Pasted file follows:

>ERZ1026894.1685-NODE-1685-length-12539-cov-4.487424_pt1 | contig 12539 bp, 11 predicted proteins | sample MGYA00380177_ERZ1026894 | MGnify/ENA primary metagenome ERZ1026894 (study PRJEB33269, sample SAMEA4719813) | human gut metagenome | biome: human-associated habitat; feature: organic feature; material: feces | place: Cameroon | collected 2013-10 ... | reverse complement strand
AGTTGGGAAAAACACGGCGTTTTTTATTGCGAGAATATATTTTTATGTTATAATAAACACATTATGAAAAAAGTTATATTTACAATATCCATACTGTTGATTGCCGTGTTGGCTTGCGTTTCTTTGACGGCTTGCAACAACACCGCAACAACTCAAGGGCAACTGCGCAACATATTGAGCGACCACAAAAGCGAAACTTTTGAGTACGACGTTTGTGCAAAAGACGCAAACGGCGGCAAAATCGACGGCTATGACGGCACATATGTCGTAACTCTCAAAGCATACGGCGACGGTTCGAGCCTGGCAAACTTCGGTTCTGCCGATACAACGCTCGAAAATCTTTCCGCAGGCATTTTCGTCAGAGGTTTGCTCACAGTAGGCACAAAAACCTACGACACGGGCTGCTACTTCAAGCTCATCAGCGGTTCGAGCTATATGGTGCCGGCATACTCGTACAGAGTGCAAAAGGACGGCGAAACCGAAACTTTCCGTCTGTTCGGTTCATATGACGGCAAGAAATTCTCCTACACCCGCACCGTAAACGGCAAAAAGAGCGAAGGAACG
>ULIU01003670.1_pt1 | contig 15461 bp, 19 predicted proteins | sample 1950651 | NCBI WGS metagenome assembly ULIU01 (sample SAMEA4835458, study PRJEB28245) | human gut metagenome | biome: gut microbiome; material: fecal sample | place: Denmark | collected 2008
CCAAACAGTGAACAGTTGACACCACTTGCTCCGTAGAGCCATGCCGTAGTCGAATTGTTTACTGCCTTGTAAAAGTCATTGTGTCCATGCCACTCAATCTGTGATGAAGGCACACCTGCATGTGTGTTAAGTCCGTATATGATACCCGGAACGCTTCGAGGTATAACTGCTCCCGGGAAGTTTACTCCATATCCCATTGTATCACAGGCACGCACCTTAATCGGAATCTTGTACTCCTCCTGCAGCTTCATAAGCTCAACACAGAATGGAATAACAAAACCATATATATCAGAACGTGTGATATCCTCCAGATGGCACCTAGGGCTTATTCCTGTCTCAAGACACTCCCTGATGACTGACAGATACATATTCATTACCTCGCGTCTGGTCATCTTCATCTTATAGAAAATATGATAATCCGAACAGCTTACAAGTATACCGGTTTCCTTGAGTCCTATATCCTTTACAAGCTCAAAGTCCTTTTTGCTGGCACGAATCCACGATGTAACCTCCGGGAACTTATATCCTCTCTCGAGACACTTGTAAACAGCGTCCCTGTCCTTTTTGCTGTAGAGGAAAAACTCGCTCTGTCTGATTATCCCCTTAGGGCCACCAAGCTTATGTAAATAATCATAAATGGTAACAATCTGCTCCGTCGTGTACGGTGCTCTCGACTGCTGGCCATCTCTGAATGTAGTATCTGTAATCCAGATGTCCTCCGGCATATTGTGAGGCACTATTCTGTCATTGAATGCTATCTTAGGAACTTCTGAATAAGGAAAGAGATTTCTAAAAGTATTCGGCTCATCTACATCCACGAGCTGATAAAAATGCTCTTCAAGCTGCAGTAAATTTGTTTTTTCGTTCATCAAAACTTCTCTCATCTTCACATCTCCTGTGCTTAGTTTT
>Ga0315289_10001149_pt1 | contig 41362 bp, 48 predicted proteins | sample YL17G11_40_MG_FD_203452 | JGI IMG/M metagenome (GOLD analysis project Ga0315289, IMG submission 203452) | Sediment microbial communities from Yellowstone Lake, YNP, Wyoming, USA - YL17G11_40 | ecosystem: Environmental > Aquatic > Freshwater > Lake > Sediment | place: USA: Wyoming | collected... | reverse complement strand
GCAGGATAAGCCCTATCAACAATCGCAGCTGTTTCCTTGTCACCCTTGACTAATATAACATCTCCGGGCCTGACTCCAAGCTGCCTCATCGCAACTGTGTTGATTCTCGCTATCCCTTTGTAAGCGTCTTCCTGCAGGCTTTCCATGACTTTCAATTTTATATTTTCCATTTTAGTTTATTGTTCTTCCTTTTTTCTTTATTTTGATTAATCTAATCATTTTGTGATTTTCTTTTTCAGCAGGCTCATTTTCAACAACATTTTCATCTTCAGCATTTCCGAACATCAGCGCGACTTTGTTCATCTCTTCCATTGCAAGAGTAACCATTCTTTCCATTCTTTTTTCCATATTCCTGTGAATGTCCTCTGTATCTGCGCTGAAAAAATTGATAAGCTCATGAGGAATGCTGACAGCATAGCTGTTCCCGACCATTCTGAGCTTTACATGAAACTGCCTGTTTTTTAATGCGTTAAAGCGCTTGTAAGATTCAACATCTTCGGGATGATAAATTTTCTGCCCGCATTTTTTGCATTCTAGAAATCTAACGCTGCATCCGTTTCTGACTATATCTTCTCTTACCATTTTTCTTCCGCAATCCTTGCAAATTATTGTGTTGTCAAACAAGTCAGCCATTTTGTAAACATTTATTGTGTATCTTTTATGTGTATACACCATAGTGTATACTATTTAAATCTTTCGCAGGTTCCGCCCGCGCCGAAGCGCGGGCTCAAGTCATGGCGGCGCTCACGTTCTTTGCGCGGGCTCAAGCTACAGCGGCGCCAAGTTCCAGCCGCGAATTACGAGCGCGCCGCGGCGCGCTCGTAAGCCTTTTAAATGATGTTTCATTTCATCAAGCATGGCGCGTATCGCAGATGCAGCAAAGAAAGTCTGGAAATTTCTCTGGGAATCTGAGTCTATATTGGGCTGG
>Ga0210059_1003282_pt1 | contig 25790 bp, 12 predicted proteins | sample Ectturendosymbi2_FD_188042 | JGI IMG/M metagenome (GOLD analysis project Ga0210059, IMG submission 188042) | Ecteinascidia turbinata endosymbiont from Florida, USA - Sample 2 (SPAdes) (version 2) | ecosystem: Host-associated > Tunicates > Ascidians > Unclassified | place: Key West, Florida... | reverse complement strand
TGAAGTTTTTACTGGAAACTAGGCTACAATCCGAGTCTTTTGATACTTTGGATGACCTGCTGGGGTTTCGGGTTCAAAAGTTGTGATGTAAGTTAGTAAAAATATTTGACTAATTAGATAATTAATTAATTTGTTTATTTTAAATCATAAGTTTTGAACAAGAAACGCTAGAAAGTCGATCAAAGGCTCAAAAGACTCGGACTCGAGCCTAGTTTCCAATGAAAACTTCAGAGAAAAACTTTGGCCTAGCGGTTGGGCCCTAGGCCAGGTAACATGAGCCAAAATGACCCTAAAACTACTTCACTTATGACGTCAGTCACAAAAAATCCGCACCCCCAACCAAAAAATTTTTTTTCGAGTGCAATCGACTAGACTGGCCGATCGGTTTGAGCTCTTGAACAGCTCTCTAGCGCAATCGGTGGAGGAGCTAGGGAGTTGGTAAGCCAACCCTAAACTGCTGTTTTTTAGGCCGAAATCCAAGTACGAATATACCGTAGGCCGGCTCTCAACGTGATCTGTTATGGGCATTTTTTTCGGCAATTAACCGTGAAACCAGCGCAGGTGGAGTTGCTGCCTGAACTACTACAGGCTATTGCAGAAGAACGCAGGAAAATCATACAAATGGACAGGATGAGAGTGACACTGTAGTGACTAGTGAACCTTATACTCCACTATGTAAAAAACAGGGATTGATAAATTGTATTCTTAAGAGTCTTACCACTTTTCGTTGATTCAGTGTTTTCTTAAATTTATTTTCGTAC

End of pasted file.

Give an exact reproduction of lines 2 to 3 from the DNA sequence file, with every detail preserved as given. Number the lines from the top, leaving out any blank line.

AGTTGGGAAAAACACGGCGTTTTTTATTGCGAGAATATATTTTTATGTTATAATAAACACATTATGAAAAAAGTTATATTTACAATATCCATACTGTTGATTGCCGTGTTGGCTTGCGTTTCTTTGACGGCTTGCAACAACACCGCAACAACTCAAGGGCAACTGCGCAACATATTGAGCGACCACAAAAGCGAAACTTTTGAGTACGACGTTTGTGCAAAAGACGCAAACGGCGGCAAAATCGACGGCTATGACGGCACATATGTCGTAACTCTCAAAGCATACGGCGACGGTTCGAGCCTGGCAAACTTCGGTTCTGCCGATACAACGCTCGAAAATCTTTCCGCAGGCATTTTCGTCAGAGGTTTGCTCACAGTAGGCACAAAAACCTACGACACGGGCTGCTACTTCAAGCTCATCAGCGGTTCGAGCTATATGGTGCCGGCATACTCGTACAGAGTGCAAAAGGACGGCGAAACCGAAACTTTCCGTCTGTTCGGTTCATATGACGGCAAGAAATTCTCCTACACCCGCACCGTAAACGGCAAAAAGAGCGAAGGAACG
>ULIU01003670.1_pt1 | contig 15461 bp, 19 predicted proteins | sample 1950651 | NCBI WGS metagenome assembly ULIU01 (sample SAMEA4835458, study PRJEB28245) | human gut metagenome | biome: gut microbiome; material: fecal sample | place: Denmark | collected 2008